Diabetology & metabolic syndrome

Treatment with the SGLT2 inhibitor luseogliflozin improves nonalcoholic steatohepatitis in a rodent model with diabetes mellitus.

PMID 26594248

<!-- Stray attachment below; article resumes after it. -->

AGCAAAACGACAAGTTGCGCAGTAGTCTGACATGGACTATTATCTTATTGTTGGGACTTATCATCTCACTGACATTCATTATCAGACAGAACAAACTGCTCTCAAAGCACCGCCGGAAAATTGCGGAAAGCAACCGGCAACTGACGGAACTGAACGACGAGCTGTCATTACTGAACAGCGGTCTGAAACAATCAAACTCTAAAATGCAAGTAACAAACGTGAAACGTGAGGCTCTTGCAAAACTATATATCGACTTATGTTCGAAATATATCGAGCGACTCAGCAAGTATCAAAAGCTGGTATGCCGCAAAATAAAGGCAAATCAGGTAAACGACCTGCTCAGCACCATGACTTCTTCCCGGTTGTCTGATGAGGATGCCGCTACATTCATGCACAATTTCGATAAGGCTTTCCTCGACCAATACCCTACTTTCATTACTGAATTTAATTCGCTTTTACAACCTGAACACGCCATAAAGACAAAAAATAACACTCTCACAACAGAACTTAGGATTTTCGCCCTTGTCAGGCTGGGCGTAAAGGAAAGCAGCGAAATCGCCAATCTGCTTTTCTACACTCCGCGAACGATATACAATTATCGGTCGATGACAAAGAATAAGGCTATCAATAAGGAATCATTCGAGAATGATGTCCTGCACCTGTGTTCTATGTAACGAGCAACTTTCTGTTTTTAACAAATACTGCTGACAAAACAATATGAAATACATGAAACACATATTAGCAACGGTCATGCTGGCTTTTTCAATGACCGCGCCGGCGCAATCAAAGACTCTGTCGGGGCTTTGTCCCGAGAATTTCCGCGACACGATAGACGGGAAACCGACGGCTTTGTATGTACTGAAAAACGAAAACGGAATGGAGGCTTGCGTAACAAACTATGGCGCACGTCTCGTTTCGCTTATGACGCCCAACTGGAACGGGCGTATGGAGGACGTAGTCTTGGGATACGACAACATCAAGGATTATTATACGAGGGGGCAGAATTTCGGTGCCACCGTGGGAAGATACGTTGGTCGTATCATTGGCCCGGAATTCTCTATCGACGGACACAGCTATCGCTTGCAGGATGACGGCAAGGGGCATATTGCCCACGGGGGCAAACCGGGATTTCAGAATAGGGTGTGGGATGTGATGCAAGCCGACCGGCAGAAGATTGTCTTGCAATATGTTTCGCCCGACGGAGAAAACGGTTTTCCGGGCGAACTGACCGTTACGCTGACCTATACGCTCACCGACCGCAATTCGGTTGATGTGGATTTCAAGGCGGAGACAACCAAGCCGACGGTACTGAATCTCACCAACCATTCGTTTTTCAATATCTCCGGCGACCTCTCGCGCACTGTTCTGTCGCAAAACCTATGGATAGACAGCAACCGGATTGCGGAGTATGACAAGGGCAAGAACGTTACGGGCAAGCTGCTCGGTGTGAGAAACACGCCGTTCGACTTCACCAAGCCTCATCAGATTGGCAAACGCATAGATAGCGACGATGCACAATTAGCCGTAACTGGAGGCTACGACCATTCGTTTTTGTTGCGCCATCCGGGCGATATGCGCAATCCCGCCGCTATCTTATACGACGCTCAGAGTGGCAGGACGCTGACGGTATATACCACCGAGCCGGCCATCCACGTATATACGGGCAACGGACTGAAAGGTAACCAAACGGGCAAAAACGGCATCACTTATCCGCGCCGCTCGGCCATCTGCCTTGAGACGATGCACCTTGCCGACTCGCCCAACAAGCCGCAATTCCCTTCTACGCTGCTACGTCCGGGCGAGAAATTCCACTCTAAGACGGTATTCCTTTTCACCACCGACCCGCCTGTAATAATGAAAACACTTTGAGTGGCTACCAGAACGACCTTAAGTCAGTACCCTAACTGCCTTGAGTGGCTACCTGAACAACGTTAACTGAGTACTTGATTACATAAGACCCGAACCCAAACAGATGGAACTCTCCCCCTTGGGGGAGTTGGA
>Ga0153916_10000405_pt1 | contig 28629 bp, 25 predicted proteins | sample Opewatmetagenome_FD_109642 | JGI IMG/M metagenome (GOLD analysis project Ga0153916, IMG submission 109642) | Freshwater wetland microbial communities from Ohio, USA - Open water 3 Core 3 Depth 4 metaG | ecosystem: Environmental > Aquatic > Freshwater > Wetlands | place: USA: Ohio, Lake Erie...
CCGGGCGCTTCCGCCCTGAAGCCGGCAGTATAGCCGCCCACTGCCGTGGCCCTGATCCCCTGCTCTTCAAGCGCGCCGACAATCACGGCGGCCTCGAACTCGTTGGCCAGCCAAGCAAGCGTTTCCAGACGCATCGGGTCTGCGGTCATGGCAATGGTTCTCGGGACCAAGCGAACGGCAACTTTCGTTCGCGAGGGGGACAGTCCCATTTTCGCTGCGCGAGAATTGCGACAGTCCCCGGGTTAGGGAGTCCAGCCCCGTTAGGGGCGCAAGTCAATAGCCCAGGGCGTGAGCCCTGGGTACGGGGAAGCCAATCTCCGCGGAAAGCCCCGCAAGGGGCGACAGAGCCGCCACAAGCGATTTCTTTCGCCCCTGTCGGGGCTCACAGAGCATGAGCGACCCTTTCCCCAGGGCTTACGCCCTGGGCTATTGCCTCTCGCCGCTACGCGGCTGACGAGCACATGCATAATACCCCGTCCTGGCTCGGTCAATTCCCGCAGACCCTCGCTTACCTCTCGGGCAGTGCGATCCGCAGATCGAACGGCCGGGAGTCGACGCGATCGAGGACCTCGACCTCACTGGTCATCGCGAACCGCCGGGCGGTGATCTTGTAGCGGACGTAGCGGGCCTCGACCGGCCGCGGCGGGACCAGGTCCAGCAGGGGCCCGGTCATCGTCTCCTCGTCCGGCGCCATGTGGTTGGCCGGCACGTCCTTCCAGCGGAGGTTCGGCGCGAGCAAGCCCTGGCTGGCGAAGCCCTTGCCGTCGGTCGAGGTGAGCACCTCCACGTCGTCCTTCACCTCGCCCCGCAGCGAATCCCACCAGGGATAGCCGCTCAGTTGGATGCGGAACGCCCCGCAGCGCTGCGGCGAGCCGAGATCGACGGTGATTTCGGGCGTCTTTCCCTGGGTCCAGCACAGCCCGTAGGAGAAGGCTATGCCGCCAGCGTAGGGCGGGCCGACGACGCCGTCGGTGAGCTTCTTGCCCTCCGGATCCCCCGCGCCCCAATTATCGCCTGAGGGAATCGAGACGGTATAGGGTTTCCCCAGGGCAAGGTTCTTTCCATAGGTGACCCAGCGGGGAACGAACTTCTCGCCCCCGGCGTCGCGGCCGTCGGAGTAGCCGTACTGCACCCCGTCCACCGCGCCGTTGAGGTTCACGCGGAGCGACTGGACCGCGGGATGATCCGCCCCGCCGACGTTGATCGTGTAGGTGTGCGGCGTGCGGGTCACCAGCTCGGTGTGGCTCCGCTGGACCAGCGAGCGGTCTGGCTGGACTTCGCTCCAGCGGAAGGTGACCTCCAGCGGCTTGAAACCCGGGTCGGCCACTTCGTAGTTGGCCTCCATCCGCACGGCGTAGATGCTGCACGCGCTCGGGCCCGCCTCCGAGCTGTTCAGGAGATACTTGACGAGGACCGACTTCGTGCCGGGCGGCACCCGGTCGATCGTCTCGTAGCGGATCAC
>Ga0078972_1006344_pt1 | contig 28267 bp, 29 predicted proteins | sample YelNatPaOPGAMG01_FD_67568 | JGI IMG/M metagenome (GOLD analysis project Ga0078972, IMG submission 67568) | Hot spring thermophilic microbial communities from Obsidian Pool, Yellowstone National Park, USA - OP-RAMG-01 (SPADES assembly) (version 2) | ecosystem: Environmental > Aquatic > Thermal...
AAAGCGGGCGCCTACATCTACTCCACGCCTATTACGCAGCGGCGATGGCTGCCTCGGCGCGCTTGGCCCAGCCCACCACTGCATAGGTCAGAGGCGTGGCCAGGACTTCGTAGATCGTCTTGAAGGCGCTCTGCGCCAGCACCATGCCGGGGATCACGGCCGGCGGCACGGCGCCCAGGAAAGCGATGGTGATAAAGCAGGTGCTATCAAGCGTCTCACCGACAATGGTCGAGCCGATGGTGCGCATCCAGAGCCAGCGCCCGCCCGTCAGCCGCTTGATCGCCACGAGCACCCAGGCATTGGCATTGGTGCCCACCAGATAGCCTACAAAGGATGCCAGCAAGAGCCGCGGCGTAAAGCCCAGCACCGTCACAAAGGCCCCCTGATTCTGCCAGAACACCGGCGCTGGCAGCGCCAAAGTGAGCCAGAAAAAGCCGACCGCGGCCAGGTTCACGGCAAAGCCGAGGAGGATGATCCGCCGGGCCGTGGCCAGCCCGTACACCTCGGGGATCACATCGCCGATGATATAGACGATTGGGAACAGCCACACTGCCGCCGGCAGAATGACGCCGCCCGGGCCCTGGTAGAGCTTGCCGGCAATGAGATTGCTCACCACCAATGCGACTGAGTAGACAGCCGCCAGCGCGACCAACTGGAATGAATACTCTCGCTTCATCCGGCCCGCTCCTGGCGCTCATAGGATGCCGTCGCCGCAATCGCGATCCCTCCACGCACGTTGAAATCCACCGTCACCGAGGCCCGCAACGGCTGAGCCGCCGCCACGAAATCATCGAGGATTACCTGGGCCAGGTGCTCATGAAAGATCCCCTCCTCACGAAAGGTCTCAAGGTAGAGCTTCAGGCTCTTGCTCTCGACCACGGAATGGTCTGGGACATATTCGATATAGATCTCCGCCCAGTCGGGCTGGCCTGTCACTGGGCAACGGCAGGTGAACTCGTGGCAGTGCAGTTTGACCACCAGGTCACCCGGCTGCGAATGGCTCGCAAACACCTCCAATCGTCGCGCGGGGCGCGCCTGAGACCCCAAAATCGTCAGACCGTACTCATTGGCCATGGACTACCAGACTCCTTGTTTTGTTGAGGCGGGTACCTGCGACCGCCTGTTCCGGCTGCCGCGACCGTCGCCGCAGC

Insulin resistance with elevated glucose is a risk factor for non-alcoholic steatohepatitis (NASH). We investigated the effects of the sodium glucose cotransporter 2 (SGLT2) inhibitor luseogliflozin on NASH development using a rodent model. Mice were treated with both nicotinamide and streptozotocin (NA/STZ) to reduce insulin secretory capacity, and then fed a high fat diet containing trans fatty acids (HFDT) for 8 weeks. The NA/STZ HFDT-fed mice were divided into two groups, either treated with luseogliflozin or untreated, during this period. The glucose elevations in the NA/STZ-treated and HFDT-fed mice were significantly improved by luseogliflozin administration. While HFDT feeding induced NASH development as shown by liver weight gain with lipid accumulation and increased serum alanine aminotransferase, these changes were all attenuated in the group treated with luseogliflozin. In addition, fibrotic change and increases in collagen deposition with upregulations of collagen1 and smooth muscle actin and inflammatory cytokine expressions observed in the HFDT-fed mouse livers were also normalized by luseogliflozin administration. Taken together, these results obtained in mice demonstrate the favorable effects of administering SGLT2 inhibitors, for the treatment of NASH associated with diabetes mellitus. We anticipate that these agents would be applicable to humans.